Several phrases can be used to describe Shelby Ply, a senior in environmental engineering at Missouri S&T, including: aspiring environmental engineer, accelerated master’s degree student, decorated collegiate athlete, proud alumna of Rolla High School and equestrian aficionado.
Now, she can add one more phrase to her repertoire: successful student researcher.
Although this descriptor may still feel new to Ply, people may be surprised to learn this when they hear her share her knowledge in her field and see the passion in her eyes for environmental engineering.
“Two years ago, my department chair, Dr. Joel Burken, asked if I would be interested in assisting with some research, and I jumped at the opportunity,” Ply says. “As a member of S&T’s volleyball team, I haven’t had as much time as I would like to be involved with other activities, but this project was perfect. I was able to set my own schedule and gain some hands-on experience in the process.”
Ply assisted an environmental engineering graduate student, Anthony Oha, with his thesis project, which Burken oversaw. On April 6, she will present this research during Undergraduate Research Day at the Capitol in Jefferson City, Missouri.
“This project was focused on remediating 1,4-dioxane from groundwater,” she says. “For part of the project, we were out in the field and testing tree cores from contaminated sites. However, I spent a great amount of time in the greenhouse as well.”
S&T’s rooftop Baker Greenhouse at Butler-Carlton Civil Engineering Hall provides a “living lab” for students in environmental engineering as well as other disciplines. While in the Baker Greenhouse, Ply tended to hundreds of tree saplings that were eventually tested as part of the research project. The trees were exposed to the emerging pollutant 1,4-dioxane as part of a United States Department of Defense project with the University of Iowa.
“One purpose of the research was to develop new ways to extract and test liquid from these trees,” she says. “Another variable we tested was to add dioxane-degrading microbes to the roots of the trees to determine how this would potentially mitigate the impact of dioxane we introduced.”
Ply says the research confirmed that gas chromatography mass spectrometry (GC-MS) can work in concert with solid-phase microextraction (SPME) sampling to analyze dioxane in plant tissues, and this method could be used to evaluate bioremediation approaches.
This approach of plant sampling for environmental analysis, which is termed “phytoforensics,” was initially developed at S&T but had never been applied to 1,4-dioxane before Oha developed the method along with Ply on Burken’s team.
Future research at S&T will be able to build on the research team’s findings related to the mitigation of dioxane. The team is already applying the new method for samples from contaminated sites and will analyze samples this year from former military facilities as part of the DOD project.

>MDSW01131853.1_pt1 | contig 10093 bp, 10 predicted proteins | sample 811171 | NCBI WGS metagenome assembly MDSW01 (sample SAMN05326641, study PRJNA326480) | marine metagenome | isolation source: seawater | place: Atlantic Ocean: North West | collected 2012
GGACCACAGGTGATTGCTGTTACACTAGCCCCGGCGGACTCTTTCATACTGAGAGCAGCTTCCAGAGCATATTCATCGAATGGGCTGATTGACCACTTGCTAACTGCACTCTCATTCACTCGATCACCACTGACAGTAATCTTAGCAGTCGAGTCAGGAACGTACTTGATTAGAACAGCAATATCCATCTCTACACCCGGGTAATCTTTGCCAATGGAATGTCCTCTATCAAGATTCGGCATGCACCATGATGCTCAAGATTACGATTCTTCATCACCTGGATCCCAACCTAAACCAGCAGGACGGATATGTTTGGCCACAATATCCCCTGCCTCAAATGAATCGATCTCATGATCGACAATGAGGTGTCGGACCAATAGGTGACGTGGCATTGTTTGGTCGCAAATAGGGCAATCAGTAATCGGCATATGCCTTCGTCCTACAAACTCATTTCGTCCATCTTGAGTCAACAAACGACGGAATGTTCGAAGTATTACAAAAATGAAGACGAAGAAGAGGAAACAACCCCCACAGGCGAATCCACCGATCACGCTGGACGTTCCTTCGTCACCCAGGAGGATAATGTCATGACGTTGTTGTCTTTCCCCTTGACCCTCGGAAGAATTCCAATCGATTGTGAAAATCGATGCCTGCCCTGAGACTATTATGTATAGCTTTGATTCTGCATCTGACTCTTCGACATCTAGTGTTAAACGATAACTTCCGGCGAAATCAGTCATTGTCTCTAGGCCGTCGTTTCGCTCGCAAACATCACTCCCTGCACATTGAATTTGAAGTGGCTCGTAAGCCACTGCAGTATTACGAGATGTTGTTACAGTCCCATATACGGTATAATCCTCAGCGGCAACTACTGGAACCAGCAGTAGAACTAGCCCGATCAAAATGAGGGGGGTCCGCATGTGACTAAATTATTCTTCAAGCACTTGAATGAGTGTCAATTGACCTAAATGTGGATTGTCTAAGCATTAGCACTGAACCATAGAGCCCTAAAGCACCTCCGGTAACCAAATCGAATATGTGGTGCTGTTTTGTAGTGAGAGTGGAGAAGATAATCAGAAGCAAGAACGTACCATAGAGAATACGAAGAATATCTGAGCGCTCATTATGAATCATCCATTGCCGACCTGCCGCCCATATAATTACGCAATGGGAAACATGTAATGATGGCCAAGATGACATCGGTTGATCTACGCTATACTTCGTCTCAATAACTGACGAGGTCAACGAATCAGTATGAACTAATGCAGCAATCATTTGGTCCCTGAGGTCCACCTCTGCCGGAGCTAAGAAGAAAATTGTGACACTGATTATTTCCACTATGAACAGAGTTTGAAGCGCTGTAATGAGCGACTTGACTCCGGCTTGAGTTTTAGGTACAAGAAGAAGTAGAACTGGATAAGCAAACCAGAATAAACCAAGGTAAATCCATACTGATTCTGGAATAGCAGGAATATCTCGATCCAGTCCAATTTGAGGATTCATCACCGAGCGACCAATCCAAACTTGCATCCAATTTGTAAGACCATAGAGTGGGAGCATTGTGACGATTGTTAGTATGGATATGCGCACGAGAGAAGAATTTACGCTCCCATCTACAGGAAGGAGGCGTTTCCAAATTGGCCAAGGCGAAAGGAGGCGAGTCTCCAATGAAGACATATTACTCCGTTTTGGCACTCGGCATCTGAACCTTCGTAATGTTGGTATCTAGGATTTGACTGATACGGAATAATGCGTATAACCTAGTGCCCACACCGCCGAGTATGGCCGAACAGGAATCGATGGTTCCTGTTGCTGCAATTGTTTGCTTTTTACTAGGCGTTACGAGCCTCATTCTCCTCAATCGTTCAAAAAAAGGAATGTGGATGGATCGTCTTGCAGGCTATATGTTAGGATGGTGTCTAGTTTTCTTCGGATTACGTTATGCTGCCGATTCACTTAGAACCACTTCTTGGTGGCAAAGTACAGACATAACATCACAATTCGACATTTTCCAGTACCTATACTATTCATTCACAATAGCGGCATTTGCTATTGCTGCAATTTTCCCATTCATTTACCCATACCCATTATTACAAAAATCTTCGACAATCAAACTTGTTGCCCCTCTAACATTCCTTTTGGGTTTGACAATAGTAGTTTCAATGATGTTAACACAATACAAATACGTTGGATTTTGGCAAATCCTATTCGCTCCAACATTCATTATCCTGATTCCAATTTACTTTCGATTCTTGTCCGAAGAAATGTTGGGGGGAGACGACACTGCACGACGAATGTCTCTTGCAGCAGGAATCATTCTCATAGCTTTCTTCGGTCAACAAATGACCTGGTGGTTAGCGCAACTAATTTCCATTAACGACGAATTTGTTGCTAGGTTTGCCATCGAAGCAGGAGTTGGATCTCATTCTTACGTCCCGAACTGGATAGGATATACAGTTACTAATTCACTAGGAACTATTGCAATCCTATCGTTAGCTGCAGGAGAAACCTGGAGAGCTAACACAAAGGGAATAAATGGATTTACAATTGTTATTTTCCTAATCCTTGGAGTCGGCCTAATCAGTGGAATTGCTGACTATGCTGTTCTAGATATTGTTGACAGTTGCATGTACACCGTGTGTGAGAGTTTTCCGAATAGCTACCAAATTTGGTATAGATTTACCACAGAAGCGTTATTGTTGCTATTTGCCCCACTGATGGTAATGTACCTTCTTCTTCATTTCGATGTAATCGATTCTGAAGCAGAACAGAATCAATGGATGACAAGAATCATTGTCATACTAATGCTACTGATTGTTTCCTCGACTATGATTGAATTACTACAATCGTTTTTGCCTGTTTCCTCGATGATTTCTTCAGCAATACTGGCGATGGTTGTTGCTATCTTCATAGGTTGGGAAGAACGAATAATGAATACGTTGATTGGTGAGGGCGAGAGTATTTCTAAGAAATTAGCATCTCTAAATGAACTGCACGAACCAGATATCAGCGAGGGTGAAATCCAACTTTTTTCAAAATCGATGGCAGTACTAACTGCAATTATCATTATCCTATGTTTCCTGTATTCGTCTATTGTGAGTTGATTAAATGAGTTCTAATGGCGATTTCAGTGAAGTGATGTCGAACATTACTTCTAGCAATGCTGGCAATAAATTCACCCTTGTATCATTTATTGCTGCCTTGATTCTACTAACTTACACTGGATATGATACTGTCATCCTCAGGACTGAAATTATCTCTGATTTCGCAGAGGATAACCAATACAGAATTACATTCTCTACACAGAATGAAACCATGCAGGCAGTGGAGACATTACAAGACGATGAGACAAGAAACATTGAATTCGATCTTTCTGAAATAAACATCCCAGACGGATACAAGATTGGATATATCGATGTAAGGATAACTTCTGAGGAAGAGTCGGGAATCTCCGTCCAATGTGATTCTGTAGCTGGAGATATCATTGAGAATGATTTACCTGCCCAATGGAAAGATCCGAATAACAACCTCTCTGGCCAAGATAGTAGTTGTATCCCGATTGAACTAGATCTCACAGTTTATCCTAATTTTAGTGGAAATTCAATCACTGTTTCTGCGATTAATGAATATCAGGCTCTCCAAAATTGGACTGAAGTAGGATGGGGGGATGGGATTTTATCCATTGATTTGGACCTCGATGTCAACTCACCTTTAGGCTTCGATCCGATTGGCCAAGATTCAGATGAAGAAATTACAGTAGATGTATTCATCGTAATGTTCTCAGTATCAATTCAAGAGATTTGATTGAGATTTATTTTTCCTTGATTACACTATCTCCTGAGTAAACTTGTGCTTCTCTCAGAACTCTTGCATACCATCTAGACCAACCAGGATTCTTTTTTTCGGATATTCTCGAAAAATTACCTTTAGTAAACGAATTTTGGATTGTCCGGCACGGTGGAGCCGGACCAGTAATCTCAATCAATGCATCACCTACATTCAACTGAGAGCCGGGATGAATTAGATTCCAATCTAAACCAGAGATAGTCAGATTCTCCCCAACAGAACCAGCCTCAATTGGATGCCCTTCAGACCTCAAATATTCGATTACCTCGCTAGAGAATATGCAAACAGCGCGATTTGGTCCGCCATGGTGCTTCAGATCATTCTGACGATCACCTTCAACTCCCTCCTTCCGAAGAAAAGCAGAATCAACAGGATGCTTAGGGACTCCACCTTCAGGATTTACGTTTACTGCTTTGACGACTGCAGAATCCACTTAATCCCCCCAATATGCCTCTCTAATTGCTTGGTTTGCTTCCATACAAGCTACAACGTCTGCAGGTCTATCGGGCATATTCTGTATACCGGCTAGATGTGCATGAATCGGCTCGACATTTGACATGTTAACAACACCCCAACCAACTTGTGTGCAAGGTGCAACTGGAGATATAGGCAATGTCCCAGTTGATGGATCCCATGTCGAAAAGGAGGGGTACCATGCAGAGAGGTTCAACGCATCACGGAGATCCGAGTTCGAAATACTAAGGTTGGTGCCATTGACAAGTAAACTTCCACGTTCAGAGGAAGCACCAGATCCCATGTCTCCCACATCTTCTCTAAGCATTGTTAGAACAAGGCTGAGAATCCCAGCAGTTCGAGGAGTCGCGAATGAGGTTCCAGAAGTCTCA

Burken, who is a Curators’ Distinguished Professor and chair of civil, architectural and environmental engineering at the university, says he has been impressed with the research team’s work. He hopes prospective students will take notice of the opportunities that are available at Missouri S&T.
“I love thinking of the unique opportunities for our students,” he says. “Shelby is from Rolla, and she was able to attend S&T and work with Tony, who is a Nigerian immigrant and an amazing researcher.”
“She has earned multiple honors as a collegiate volleyball player, and now she will present her research at the state capitol,” he says. “She has been on a remarkable journey, and yet she can still stop by her family’s farm and ride her horse on the weekend.”
Ply says she is grateful she was able to assist with Oha’s research project, and she knows the skills she developed will be beneficial in her career.
For now, Ply says she is keeping her options open for after she leaves S&T. She will finish her undergraduate degree this spring, and then she plans to finish her master’s degree within the next year as part of the S&T Grad Track pathways program for accelerated BS+MS completion.
“I am open to anything,” she says. “The great thing about my education at Missouri S&T is I feel like I could launch an amazing career in a variety of positions related to environmental or civil engineering.”
Ply says her career may eventually take her to St. Louis, Kansas City or perhaps another city, but she is currently enjoying being closer to her family in Rolla, including her quarter horse, Carmella.
For more information about Missouri S&T’s environmental engineering program, visit care.mst.edu.
Missouri University of Science and Technology (Missouri S&T) is a STEM-focused research university of over 7,000 students. Part of the four-campus University of Missouri System and located in Rolla, Missouri, Missouri S&T offers 101 degrees in 40 areas of study and is among the nation’s top 10 universities for return on investment, according to Business Insider. For more information about Missouri S&T, visit www.mst.edu.